The Serengeti Decision has wide-ranging implications for EAC Member States, for international as well as regional development banks and institutions, for foreign investors, and for ordinary men, women and children in the EAC region. Several lessons and conclusions may be drawn from this case. First, sub-regional courts in Africa are open for business and are addressing matters that go well beyond the issues of regional integration. Second, sub-regional courts in Africa are arguably helping to address the justice gap in Africa by accepting and ruling on allegations of human rights violations and environmental destruction. The Community Court of Justice of the Economic Community of West African States (ECOWAS) adopted a posture similar to that of the EACJ in SERAP v. Federal Republic of Nigeria. SERAP centered around environmental degradation resulting from the exploration and extraction activities of multinational oil companies operating in the Niger Delta region of Nigeria. In SERAP, the ECOWAS Court of Justice found the Federal Republic of Nigeria in violation of its international obligations under Articles 1 and 24 of the African Charter on Human and Peoples’ Rights because Nigeria failed “to prevent damage to the environment and to make accountable the offenders, who feel free to carry on their harmful activities, with clear expectation of impunity.” Third, when it comes to development projects, many of which are supported and funded by foreign investors and international/regional development banks, it can no longer be business as usual in Africa. Africa’s ecosystem cannot be sacrificed at the altar of infrastructure projects even when they further the overall economic development objectives of a country, the EACJ Court appeared to be saying. Fourth, sub-regional courts in Africa do not have the mandate to rule on the activities of non-state actors. However, the courts are not hesitating to hold states in violation of their human rights obligations when they fail to hold non-state actors accountable for their actions. In SERAP, the ECOWAS Court of Justice noted that “despite all the laws it has adopted and all the agencies it has created, [Nigeria] was not able to point out … a single action that has been taken … to seriously and diligently hold accountable any of the perpetrators of the many acts of environmental degradation which occurred in the Niger Delta Region.” Furthermore, the court added that “the damage caused by the oil industry to a vital resource of such importance to all mankind, such as the environment, cannot be left to the mere discretion of oil companies and possible agreements on compensation they may establish with the people affected by the devastating effects of this polluting industry.”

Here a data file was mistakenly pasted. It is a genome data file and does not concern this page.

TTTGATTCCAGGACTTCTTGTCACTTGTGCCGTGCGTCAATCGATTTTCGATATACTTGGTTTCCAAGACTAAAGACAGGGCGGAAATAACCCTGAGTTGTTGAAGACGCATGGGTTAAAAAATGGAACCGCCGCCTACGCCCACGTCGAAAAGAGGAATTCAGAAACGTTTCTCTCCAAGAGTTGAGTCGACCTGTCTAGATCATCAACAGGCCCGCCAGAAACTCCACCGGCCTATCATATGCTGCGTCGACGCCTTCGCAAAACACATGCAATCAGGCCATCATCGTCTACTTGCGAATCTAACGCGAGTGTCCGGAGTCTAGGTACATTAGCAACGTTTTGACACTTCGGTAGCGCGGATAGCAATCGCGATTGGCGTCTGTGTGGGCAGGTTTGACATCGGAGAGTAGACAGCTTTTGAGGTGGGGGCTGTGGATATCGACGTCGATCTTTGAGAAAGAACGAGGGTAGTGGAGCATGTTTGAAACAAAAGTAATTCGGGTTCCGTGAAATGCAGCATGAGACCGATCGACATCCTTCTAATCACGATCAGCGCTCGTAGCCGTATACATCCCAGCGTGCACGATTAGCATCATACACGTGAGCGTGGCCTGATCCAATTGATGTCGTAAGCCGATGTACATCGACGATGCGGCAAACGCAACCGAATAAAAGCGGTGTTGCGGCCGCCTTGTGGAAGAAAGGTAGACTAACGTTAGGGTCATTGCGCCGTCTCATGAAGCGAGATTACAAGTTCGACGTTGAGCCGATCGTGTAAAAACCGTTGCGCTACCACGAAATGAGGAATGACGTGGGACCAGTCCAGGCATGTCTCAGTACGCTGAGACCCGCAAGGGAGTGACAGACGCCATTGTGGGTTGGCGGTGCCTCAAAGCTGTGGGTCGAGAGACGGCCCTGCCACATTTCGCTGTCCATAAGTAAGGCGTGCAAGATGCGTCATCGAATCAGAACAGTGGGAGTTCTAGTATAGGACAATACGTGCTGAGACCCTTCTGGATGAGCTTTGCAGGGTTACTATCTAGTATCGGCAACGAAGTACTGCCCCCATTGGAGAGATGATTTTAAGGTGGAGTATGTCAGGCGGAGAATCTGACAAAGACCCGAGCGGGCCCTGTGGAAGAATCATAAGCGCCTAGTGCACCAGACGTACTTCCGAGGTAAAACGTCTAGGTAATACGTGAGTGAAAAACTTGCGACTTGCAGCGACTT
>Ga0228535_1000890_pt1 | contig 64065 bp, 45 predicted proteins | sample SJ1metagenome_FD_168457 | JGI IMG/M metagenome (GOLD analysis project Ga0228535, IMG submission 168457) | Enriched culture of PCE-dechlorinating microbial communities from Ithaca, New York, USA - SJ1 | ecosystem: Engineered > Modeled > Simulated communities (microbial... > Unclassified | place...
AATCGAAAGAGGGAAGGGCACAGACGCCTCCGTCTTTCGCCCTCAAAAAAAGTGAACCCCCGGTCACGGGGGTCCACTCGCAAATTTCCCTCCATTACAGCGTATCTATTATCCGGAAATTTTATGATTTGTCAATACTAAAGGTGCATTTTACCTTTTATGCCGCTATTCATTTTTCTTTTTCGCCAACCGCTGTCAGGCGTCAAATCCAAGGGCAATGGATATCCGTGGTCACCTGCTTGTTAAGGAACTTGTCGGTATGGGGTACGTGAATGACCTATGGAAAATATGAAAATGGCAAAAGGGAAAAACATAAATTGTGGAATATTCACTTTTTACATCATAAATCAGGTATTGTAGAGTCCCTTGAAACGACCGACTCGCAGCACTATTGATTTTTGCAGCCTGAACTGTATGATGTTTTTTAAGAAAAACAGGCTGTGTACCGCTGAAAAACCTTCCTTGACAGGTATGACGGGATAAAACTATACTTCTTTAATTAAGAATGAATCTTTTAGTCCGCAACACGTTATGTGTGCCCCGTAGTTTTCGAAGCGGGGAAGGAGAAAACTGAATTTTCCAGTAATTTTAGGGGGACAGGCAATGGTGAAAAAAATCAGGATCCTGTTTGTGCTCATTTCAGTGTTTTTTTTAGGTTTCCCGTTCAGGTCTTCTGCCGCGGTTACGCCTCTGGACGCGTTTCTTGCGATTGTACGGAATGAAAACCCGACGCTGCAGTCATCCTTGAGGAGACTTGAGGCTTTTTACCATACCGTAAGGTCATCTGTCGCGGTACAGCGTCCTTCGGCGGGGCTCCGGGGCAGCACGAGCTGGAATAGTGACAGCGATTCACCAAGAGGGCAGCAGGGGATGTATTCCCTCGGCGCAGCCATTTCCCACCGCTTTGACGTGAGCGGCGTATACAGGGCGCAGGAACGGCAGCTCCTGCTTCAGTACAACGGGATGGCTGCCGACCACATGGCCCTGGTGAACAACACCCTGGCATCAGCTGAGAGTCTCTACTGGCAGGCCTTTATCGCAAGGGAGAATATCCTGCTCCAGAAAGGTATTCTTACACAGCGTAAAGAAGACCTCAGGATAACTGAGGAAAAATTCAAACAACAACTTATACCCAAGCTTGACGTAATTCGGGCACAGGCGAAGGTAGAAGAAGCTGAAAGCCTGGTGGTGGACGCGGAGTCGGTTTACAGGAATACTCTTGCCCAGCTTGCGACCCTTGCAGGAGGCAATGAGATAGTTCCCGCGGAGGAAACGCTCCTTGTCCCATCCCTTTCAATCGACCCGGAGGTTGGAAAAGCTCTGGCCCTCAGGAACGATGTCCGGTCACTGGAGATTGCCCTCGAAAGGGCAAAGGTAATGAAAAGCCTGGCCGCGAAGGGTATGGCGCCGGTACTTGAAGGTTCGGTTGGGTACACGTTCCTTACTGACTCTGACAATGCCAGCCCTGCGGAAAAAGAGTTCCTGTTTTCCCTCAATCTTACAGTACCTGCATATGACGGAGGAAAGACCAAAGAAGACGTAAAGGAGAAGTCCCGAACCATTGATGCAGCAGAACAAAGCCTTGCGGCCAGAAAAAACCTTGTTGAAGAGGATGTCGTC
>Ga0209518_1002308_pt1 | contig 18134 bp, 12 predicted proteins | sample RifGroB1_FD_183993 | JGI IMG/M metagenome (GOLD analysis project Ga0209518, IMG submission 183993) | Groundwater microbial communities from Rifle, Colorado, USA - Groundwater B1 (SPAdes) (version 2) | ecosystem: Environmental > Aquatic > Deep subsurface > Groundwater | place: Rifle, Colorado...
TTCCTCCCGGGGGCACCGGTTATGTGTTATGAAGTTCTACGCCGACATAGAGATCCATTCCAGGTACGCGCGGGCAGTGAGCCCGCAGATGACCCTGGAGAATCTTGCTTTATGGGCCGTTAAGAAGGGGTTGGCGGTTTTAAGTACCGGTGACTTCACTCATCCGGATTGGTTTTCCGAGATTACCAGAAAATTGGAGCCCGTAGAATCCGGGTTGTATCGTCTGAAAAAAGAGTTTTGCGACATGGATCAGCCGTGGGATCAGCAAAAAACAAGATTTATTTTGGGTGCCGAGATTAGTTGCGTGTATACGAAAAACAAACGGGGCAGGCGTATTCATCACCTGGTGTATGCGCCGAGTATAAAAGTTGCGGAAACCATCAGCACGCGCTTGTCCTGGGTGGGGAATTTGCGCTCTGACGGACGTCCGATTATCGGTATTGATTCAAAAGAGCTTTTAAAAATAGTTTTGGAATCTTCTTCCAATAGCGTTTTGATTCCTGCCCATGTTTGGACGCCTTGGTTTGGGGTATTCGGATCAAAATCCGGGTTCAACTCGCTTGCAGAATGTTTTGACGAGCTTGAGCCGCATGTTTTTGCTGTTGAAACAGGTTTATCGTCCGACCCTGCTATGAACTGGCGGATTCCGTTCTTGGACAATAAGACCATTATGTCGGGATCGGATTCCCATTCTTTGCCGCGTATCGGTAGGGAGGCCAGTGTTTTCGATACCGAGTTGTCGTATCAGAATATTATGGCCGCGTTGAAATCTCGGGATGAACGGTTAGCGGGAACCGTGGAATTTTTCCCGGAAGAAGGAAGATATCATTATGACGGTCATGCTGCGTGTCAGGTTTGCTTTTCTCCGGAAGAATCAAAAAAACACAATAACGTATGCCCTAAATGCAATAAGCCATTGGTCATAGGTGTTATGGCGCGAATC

Increasingly, and with minimal resources, sub-regional courts in Africa are addressing the justice gap in the continent. The sub-regional courts are also increasingly addressing the tension between development and human rights/environmental protection in the continent and, in the process, are shaping understanding about sustainable and responsible investment and development in Africa. How to support these courts so that they can perform their function more efficiently is a question that must be increasingly asked. Given the arguably important function that these courts are now taking on, effort should be made to support them through targeted capacity building so that they can deliver judgments that are comprehensible, coherent, rational, legitimate, and analytically rigorous?
*SJD (Harvard) Professor of Law, University of Arkansas School of Law; Co-Chair, International Investment & Dev. Committee, American Bar Association Section of International Law. The views expressed are those of the author in her personal capacity and do not represent the views of any association or institution that she is affiliated with.
 Ref. No. 9 of 2010 (Decision of 20 June 2014).
 Treaty For the Establishment of the East African Community (As amended on 14th December, 2006 and 20th August, 2007)(hereinafter “EAC Treaty.”).
 The Animal Network for Animal Welfare v. The Attorney General of the United Republic of Tanzania, supra note 1, ¶ 21.
 Id., ¶ 21.
 Id., ¶ 22.
 EAC Treaty, supra note 3, Article 5(1).
 Id., Article 23(1).
 Emphasis added.
The Animal Network for Animal Welfare v. The Attorney General of the United Republic of Tanzania, supra note 1, at ¶ 36 (“the United Republic of Tanzania ratified the Treaty on 28th June 2000 and deposited her Instruments of Ratification on 30th June 2000.”).
 Id., at ¶ 39 (“The United Republic of Tanzania having signed and ratified the Treaty is clearly bound by each provision therein and it is very surprising to hear its Chief Legal Advisor submit to the contrary.”).
 Id., at ¶ 40.
 Id., at ¶ 42.
 EACJ Reference No. 2 of 2012
 EAC Treaty, supra note 3, Article 48.
The Animal Network for Animal Welfare v. The Attorney General of the United Republic of Tanzania, supra note 1, ¶ 48.
 Id., ¶ 74 (emphasis in the original).
 Id., ¶ 78 (emphasis in the original).
 Id., ¶ 86(i).
 Id., ¶ 86(ii).
 Vienna Convention on the Law of Treaties, 1155 U.N.T.S. 331, 8 I.L.M. 679, entered into force Jan. 27, 1980.
The Community Court of Justice – ECOWAS, About US, available at: http://www.courtecowas.org/site2012/index.php?option=com_content&view=article&id=2&Itemid=5
 Id., at ¶ 111.
 Id., at ¶ 110.
 Id., at ¶ 109.